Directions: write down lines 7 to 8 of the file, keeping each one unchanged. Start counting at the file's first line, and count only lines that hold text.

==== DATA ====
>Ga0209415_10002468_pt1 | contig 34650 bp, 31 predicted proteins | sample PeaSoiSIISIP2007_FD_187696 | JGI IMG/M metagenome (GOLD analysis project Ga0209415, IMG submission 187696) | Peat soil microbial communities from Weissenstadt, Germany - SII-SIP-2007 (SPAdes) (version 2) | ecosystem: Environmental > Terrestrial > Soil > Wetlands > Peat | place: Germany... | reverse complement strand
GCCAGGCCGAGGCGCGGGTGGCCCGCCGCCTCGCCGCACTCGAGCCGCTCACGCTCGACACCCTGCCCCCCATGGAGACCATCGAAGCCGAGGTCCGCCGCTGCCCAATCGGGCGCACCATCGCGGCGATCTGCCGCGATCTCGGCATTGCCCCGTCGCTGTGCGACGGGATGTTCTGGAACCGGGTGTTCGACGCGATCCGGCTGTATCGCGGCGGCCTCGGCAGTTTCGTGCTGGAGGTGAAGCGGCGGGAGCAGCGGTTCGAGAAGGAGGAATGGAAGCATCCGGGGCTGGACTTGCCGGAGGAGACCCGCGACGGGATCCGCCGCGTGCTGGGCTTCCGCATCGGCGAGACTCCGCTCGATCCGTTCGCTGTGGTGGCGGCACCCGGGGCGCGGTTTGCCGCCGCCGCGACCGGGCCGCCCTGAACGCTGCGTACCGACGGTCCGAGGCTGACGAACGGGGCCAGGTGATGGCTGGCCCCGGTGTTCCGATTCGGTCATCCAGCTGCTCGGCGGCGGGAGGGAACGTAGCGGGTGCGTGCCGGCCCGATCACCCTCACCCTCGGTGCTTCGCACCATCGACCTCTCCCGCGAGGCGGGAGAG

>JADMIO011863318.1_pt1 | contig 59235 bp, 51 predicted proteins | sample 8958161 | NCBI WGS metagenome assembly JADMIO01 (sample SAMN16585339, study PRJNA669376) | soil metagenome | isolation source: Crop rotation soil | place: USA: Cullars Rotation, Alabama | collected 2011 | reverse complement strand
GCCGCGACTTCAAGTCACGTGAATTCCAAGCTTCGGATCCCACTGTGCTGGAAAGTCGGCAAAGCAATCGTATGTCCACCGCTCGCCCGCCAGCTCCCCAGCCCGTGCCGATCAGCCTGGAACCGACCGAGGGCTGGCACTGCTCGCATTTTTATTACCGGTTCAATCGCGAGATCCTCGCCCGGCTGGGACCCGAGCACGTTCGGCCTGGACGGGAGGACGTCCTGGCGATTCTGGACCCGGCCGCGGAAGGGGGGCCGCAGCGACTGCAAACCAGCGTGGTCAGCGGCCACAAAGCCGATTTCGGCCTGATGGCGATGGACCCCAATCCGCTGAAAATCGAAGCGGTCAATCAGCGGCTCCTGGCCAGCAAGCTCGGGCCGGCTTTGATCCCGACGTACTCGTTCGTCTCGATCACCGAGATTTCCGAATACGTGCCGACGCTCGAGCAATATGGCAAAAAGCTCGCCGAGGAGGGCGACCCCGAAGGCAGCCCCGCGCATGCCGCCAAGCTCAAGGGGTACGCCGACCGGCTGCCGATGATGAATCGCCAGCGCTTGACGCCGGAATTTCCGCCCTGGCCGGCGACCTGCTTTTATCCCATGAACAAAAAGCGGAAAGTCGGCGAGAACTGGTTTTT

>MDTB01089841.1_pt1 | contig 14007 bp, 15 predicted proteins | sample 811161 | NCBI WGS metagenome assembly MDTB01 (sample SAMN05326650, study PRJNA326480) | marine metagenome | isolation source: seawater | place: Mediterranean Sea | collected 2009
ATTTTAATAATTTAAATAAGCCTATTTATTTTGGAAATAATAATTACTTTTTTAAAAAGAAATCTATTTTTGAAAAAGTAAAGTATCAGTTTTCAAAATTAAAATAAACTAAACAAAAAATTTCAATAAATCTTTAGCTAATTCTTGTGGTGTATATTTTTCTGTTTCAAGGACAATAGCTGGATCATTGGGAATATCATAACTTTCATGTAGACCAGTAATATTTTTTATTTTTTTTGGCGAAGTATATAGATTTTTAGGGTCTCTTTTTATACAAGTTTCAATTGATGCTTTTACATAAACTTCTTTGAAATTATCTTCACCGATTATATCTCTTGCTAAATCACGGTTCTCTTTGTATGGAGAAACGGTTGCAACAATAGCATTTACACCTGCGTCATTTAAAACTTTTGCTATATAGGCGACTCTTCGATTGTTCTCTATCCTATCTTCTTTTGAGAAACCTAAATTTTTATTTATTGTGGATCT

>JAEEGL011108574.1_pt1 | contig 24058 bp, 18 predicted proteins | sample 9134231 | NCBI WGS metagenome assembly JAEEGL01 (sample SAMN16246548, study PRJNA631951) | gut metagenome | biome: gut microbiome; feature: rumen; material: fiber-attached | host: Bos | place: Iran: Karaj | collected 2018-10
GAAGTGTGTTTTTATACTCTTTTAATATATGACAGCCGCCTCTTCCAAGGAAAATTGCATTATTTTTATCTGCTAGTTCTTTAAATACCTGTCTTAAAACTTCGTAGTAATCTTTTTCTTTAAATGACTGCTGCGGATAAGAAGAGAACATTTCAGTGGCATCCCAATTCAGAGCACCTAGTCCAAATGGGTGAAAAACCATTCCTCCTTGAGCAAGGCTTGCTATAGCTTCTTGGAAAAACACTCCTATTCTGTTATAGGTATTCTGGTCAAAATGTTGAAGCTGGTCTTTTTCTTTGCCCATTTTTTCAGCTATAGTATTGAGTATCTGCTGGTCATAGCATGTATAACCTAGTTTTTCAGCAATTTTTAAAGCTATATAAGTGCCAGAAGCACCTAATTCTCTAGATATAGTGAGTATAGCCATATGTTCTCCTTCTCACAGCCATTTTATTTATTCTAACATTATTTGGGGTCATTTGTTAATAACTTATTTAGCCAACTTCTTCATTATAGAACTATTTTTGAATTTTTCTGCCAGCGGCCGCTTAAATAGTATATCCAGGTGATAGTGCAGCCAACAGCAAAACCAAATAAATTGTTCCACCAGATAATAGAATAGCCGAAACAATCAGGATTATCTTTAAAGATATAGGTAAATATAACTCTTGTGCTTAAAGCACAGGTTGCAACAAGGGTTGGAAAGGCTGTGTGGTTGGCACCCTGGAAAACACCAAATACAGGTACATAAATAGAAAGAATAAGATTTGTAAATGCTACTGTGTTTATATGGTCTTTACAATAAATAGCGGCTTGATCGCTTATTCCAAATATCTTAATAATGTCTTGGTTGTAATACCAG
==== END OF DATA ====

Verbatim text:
>JAEEGL011108574.1_pt1 | contig 24058 bp, 18 predicted proteins | sample 9134231 | NCBI WGS metagenome assembly JAEEGL01 (sample SAMN16246548, study PRJNA631951) | gut metagenome | biome: gut microbiome; feature: rumen; material: fiber-attached | host: Bos | place: Iran: Karaj | collected 2018-10
GAAGTGTGTTTTTATACTCTTTTAATATATGACAGCCGCCTCTTCCAAGGAAAATTGCATTATTTTTATCTGCTAGTTCTTTAAATACCTGTCTTAAAACTTCGTAGTAATCTTTTTCTTTAAATGACTGCTGCGGATAAGAAGAGAACATTTCAGTGGCATCCCAATTCAGAGCACCTAGTCCAAATGGGTGAAAAACCATTCCTCCTTGAGCAAGGCTTGCTATAGCTTCTTGGAAAAACACTCCTATTCTGTTATAGGTATTCTGGTCAAAATGTTGAAGCTGGTCTTTTTCTTTGCCCATTTTTTCAGCTATAGTATTGAGTATCTGCTGGTCATAGCATGTATAACCTAGTTTTTCAGCAATTTTTAAAGCTATATAAGTGCCAGAAGCACCTAATTCTCTAGATATAGTGAGTATAGCCATATGTTCTCCTTCTCACAGCCATTTTATTTATTCTAACATTATTTGGGGTCATTTGTTAATAACTTATTTAGCCAACTTCTTCATTATAGAACTATTTTTGAATTTTTCTGCCAGCGGCCGCTTAAATAGTATATCCAGGTGATAGTGCAGCCAACAGCAAAACCAAATAAATTGTTCCACCAGATAATAGAATAGCCGAAACAATCAGGATTATCTTTAAAGATATAGGTAAATATAACTCTTGTGCTTAAAGCACAGGTTGCAACAAGGGTTGGAAAGGCTGTGTGGTTGGCACCCTGGAAAACACCAAATACAGGTACATAAATAGAAAGAATAAGATTTGTAAATGCTACTGTGTTTATATGGTCTTTACAATAAATAGCGGCTTGATCGCTTATTCCAAATATCTTAATAATGTCTTGGTTGTAATACCAG